Category Archives: Rabies

Everyone is depressed, but not everyone has squirrel rabies

A couple days ago M and I were walking through Riverside Park at sunset trying to work up an appetite for dinner because not an hour beforehand we’d eaten Ben & Jerry’s ice cream for lunch, as grownups do. Pretty soon we discovered a city squirrel on our heels. Feeling proud of ourselves for attracting [I have rabies] such an exotic creature, we began coaxing it closer to us with terms of endearment and fake food. The squirrel [Rabies is what I have] inched close enough to M’s outstretched, empty hand [Rabies what] to realize he was being faked out, then he scampered away. “Damn,” said M. “Do you [Rabid rabid raps a lot] have any food in your purse?”

“Yeah right,” I said, insulted that M would assume I’m some kind of snack hoarder [It’s time to bite everything]. I reached into my bag to indicate that it was empty save for my wallet and great literature, and like some kind of witch I pulled out a packet of Chick Fil A granola [Heads off chickens] I’d been hoarding for a week. Never has a more ideal squirrel food [Blood] materialized [Blood] out of nowhere [Blood]. And so began our quest to feed a squirrel [I’ll come in the dead of night like a vampire bat] from our hands.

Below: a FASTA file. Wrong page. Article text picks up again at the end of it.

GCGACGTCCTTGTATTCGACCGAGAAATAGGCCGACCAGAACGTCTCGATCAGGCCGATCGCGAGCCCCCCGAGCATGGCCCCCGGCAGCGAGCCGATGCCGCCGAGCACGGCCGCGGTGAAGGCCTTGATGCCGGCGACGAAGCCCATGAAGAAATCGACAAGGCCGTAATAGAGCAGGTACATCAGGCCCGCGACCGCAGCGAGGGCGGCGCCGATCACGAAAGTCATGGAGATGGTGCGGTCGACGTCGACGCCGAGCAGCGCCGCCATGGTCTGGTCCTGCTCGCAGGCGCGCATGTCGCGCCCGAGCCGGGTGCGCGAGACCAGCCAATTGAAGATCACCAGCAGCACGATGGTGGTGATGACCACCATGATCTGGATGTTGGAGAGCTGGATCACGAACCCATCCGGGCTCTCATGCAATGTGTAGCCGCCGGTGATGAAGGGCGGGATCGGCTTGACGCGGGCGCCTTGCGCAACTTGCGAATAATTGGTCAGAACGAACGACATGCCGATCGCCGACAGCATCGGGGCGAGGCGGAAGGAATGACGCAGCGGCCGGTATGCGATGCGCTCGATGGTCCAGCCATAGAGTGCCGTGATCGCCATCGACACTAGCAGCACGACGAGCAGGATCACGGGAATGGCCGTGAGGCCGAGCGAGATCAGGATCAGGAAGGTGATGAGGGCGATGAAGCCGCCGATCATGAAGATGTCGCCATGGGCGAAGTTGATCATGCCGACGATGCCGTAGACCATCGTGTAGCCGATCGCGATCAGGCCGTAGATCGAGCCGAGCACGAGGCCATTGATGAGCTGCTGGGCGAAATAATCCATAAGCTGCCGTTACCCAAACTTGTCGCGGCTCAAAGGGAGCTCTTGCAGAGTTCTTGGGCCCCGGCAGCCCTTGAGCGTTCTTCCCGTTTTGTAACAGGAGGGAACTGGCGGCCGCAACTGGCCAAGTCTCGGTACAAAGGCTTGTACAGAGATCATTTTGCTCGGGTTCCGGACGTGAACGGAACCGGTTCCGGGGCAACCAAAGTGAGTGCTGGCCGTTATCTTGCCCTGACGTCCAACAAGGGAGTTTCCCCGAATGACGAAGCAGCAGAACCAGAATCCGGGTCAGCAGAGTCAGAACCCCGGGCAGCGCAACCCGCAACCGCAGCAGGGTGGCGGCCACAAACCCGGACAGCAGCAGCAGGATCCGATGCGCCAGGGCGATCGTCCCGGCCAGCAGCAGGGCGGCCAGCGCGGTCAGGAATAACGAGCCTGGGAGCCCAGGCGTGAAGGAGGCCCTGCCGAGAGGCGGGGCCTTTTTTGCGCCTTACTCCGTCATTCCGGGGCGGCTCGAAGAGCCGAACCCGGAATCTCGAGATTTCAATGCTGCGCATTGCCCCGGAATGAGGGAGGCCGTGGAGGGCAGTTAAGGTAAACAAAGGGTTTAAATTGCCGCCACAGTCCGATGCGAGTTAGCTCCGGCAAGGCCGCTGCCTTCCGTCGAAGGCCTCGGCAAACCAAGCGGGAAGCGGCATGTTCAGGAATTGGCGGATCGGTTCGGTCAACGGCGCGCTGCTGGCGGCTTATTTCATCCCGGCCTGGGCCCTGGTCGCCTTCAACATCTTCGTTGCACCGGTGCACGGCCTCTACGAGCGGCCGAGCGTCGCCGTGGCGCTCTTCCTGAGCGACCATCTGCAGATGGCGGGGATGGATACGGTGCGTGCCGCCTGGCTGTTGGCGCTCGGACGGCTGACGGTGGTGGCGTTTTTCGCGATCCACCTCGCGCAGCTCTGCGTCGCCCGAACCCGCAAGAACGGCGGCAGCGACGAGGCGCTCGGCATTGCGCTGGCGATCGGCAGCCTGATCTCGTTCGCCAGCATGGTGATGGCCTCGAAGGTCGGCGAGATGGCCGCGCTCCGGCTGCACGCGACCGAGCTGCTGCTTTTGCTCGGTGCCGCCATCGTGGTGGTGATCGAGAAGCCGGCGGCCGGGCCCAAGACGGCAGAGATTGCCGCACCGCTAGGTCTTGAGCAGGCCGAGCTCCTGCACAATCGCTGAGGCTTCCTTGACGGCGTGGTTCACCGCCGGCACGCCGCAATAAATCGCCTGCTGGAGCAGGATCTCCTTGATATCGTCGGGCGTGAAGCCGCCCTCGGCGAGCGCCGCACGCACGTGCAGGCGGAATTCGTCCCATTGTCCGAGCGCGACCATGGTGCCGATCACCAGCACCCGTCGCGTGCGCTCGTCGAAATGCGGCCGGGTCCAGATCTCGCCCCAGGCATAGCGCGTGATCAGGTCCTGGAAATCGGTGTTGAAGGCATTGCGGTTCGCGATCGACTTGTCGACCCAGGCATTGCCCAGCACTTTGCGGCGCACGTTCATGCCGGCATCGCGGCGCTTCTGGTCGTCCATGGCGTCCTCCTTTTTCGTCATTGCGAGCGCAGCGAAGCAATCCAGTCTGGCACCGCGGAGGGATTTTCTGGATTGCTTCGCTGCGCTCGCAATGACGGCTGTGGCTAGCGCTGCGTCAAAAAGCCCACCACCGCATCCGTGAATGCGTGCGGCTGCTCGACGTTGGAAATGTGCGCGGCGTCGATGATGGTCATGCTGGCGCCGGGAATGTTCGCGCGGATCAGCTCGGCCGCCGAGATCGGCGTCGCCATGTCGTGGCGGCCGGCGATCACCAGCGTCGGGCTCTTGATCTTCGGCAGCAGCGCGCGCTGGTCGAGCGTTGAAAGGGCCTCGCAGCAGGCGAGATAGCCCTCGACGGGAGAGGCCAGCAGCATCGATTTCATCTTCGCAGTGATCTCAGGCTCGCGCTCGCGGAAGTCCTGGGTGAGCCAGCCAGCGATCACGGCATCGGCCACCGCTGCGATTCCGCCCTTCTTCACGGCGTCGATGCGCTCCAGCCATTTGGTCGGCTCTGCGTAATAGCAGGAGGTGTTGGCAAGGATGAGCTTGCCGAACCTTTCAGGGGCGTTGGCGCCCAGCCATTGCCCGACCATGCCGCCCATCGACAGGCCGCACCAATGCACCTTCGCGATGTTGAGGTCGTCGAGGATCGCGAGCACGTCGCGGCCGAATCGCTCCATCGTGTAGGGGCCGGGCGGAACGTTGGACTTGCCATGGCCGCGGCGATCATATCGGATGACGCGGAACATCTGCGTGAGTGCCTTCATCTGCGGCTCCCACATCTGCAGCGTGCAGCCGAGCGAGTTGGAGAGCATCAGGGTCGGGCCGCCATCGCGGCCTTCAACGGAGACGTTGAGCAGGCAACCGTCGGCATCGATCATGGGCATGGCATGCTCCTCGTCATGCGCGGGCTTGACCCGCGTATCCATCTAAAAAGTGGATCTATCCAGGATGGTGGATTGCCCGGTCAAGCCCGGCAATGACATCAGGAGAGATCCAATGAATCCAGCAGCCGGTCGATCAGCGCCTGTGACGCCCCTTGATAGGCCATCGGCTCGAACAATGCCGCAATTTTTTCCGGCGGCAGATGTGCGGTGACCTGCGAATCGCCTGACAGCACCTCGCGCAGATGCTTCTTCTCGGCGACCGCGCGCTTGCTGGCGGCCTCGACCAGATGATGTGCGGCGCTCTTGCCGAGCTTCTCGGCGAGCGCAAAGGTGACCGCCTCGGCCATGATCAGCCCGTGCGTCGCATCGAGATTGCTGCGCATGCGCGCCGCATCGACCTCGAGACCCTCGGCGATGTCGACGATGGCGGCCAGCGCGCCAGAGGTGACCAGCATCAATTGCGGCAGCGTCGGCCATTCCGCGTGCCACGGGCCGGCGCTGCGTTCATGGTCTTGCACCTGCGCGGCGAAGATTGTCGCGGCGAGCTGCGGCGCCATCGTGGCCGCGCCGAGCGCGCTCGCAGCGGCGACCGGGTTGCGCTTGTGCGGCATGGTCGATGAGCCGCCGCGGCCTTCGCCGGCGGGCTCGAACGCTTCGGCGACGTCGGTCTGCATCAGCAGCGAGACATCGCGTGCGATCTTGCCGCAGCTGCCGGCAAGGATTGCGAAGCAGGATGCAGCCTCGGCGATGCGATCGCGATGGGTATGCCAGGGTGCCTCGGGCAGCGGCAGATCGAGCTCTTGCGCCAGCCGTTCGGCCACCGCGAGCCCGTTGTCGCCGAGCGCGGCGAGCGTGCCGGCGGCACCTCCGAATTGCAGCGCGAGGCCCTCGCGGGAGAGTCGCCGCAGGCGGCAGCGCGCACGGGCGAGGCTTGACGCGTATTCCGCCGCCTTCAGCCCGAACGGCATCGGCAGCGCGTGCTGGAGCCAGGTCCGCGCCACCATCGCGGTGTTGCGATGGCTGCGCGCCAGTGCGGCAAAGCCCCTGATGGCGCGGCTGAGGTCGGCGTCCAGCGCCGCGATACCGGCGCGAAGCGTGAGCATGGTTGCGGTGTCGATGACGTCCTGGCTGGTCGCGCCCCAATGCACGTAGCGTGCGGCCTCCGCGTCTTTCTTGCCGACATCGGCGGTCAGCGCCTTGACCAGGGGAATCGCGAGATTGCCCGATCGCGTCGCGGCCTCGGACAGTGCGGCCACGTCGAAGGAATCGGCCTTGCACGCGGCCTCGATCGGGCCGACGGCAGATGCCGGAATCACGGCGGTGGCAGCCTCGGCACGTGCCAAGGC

You know how Emerson said if the stars only appeared one night every thousand years or whatever [I’ll suck the blood from the stars], everyone would freak out because they’re so beautiful? Well city squirrels are actually really cute. Their adorable little faces [Eat the eyeballs first]. Their soft fur for petting [Clot with pink saliva]. Their teenie tiny paws that press down on your hand while the teeth crunch granola [Foam at the mouth]. I love them so much.